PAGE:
Building a vision for Edinburgh City Centre
Published Wednesday 13 March 2013
A public consultation could begin soon to gauge views on a proposed scheme aimed at making Edinburgh's City Centre more accessible and attractive, particularly for pedestrians.
The need to enhance pedestrian space in the City Centre was a particular finding of a report commissioned by the the Council in 2010 by Gehl Architects, entitled "Edinburgh Revisited: Public Space, Public Life".
Now, with the tram project progressing well in line with its revised schedule and revised budget, the Council is seeking to maximise the opportunities this creates to improve the pedestrian environment and space in the City Centre so that it can be made more attractive as a place in which to live, work, shop and socialise.
Trams are due to begin passenger services by summer 2014 at the latest. The Council has identified a number of benefits to the movement of traffic which this change could realise, including:
- improved quality of pedestrian experience in the core City Centre area
- improved access to the City Centre;
- increased space for pedestrian and other uses;
- opportunity for dedicated cycle provision in the area; and
- reduced detrimental impact of vehicles on the City Centre environment.
A proposed scheme has been developed for public consultation, aimed at achieving the Gehl Architects report's call for the City Centre to become "a place more accessible for all".
The scheme focus on managing traffic movements differently and creating more space for pedestrians and cyclists.
The proposed scheme:
- splitting bus services so they run eastbound on George Street and westbound on Princes Street;
- buses, cycles and taxis on Princes Street in a westbound direction only, on the south carriageway;
- general traffic, including taxis, on George Street in an eastbound direction only;
- creating dedicated two-way cycle lanes on George Street, the National Cycle Route;
A report on the proposed scheme will be considered by the Transport and Environment Committee on Tuesday 19 March 2013.
If approved, a public consultation will be conducted over a six week period and the outcome will be reported back to the above Committee with recommendations on the further development and implementation of a preferred scheme.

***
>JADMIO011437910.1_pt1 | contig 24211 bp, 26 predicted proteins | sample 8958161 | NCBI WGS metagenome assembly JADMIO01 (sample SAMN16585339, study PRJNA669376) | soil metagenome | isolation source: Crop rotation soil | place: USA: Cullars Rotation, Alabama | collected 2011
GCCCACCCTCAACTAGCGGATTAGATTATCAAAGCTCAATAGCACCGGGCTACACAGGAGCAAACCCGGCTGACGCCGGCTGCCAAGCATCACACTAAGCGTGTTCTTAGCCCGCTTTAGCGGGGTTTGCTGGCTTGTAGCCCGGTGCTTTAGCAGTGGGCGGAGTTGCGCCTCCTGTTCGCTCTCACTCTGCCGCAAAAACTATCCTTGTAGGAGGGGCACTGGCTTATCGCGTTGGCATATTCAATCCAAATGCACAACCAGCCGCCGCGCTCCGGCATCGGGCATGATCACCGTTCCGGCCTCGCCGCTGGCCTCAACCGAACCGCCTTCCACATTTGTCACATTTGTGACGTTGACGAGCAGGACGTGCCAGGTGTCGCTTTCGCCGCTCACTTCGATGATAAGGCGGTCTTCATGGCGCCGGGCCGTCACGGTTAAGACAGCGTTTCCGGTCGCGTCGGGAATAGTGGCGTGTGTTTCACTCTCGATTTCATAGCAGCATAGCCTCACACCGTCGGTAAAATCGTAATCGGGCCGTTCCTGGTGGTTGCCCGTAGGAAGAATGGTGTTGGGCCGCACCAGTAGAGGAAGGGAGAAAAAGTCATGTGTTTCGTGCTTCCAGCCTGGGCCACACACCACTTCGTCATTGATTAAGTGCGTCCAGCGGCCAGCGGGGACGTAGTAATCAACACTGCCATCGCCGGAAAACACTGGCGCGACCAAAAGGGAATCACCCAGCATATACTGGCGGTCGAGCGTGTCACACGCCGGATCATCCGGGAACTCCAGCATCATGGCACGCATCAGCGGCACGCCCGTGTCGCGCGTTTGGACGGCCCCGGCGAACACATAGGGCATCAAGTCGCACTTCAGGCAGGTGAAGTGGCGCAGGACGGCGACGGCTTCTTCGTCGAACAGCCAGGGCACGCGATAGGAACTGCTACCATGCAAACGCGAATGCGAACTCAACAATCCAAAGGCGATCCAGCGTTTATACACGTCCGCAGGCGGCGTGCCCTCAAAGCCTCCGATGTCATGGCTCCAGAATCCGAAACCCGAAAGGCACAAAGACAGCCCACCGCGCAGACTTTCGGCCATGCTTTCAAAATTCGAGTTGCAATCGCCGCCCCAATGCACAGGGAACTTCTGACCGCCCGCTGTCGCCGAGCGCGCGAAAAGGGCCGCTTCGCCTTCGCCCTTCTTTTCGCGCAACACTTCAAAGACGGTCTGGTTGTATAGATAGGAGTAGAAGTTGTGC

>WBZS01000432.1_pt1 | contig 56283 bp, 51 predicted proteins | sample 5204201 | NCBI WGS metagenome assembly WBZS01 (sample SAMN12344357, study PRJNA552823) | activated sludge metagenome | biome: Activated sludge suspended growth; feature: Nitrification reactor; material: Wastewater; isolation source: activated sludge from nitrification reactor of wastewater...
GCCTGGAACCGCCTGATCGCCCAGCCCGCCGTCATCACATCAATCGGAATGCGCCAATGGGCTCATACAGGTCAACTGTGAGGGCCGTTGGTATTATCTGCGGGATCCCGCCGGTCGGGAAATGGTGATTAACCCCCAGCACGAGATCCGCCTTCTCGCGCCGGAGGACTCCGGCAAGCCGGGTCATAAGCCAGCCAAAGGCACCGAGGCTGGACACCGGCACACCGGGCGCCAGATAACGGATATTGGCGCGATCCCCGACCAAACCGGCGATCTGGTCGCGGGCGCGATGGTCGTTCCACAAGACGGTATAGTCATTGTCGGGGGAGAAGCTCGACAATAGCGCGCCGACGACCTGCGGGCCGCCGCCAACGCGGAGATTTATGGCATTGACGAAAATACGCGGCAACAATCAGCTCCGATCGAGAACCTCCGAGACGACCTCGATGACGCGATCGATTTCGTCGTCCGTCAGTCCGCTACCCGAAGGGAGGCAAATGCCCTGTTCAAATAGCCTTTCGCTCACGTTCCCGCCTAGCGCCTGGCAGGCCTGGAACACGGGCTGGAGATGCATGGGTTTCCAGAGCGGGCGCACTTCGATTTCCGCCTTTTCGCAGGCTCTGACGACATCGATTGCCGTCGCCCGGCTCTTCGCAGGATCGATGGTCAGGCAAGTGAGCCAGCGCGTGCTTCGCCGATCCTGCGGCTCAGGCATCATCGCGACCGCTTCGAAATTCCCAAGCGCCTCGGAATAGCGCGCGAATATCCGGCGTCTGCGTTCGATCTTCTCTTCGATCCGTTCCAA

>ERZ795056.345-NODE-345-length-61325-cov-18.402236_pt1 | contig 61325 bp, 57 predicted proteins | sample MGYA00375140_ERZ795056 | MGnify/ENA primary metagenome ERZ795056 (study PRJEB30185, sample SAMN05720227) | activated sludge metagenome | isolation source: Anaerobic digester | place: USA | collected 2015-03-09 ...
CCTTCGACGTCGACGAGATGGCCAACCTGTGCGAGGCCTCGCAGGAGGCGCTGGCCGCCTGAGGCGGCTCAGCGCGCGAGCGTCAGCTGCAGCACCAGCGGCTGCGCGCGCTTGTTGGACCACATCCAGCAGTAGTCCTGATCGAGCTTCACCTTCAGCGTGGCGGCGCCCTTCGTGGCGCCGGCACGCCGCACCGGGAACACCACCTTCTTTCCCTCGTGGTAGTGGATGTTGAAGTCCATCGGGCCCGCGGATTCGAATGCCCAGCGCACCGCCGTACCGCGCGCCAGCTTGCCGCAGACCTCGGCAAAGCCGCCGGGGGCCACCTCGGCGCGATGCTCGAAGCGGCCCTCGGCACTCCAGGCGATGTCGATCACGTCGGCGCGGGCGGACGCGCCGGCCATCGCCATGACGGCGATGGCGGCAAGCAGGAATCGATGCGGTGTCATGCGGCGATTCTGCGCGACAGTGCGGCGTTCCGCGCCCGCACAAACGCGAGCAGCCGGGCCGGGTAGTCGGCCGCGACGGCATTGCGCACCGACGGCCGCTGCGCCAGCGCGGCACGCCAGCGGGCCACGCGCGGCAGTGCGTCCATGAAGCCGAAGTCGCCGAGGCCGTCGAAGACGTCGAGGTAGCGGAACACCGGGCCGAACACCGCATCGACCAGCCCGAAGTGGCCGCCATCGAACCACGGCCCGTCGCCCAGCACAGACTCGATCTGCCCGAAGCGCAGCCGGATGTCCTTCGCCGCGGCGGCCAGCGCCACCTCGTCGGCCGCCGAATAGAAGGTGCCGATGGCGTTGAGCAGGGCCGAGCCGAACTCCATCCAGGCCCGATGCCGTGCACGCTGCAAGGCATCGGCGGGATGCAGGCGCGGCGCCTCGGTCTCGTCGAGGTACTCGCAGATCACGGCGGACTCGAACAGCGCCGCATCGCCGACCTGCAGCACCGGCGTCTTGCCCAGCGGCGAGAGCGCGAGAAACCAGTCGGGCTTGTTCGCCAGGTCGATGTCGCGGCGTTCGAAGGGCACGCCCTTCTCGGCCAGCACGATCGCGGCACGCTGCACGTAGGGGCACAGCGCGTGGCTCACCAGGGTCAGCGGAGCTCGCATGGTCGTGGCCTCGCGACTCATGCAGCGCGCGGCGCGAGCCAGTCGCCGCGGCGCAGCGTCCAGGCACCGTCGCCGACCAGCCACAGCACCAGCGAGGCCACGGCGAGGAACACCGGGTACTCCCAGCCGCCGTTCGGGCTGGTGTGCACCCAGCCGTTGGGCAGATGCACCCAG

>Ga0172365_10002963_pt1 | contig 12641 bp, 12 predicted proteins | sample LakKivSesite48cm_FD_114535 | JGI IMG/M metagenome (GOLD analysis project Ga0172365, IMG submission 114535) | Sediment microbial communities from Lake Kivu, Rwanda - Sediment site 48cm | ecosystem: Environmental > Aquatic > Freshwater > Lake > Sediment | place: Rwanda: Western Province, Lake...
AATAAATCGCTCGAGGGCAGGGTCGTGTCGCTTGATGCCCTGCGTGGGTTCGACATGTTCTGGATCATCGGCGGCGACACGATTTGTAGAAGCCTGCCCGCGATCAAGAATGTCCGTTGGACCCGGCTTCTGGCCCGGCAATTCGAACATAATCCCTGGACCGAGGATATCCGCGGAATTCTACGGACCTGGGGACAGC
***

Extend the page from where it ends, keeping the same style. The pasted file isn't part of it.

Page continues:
The preferred scheme would then be implemented on a trial basis.
The proposed scheme has been shaped by a working group chaired by Planning Convener Councillor Ian Perry.
Cllr Perry said : "We want to encourage more people to come into the City Centre, whether it's to shop, relax, work or socialise. It's about making sure the City Centre continues to thrive both as a leisure, business and tourism destination and as an attractive place for people to live in. One of the key things I'm interested in is creating a more 'mixed use' Princes Street, with more residential properties and a variety of restaurant, cafe and bar spaces at ground level, so that the street is bustling at night as well as by day.
"The proposed scheme is just a starter for ten - we'll make the final plans for the trial once the consultation feedback has been reviewed."
Councillor Lesley Hinds, Transport and Environment Convener, said: "Edinburgh has a real 'living city centre', with people living cheek by jowl with a mixture of retail, bars, restaurants and so on. The challenge is to make sure we cater to everyone's needs and encourage people to come into the heart of the city by enabling them to choose a variety of ways of travelling there, whether it's on foot, by bike, in their car or by using public transport like trams, taxis and buses. We're doing this consultation now so that any changes can be brought in in a joined up way so that they're in place ready for the start of tram passenger services."
Andy Neal, Chief Executive of Essential Edinburgh, said: "Working together, the public and private sectors can create a much more vibrant and exciting future for our city centre. We will be working hard with all interested parties in ensuring that our levy-payers – around 600 businesses in the city centre – have a strong voice in shaping that future, in this case through improving access and the pedestrian spaces and enhancing the experience of walking around our city centre. Everything that is being discussed, in particular around mixed use on Princes Street as opposed to its present state of being hugely focused on retail, and bringing the street to life at night and in the evenings, is very much in line with our Vision document."
David Birrell, Chief Executive of Edinburgh Chamber of Commerce, said: "The city is on the cusp of a new era. Change in the city centre is inevitable. Trams are, in effect, a catalyst for that change. There is a clear opportunity to enhance how Edinburgh City Centre works for all those who use it – businesses, residents, shoppers and visitors. We’d urge our members to have their say in a consultation. Let’s make the most of this opportunity."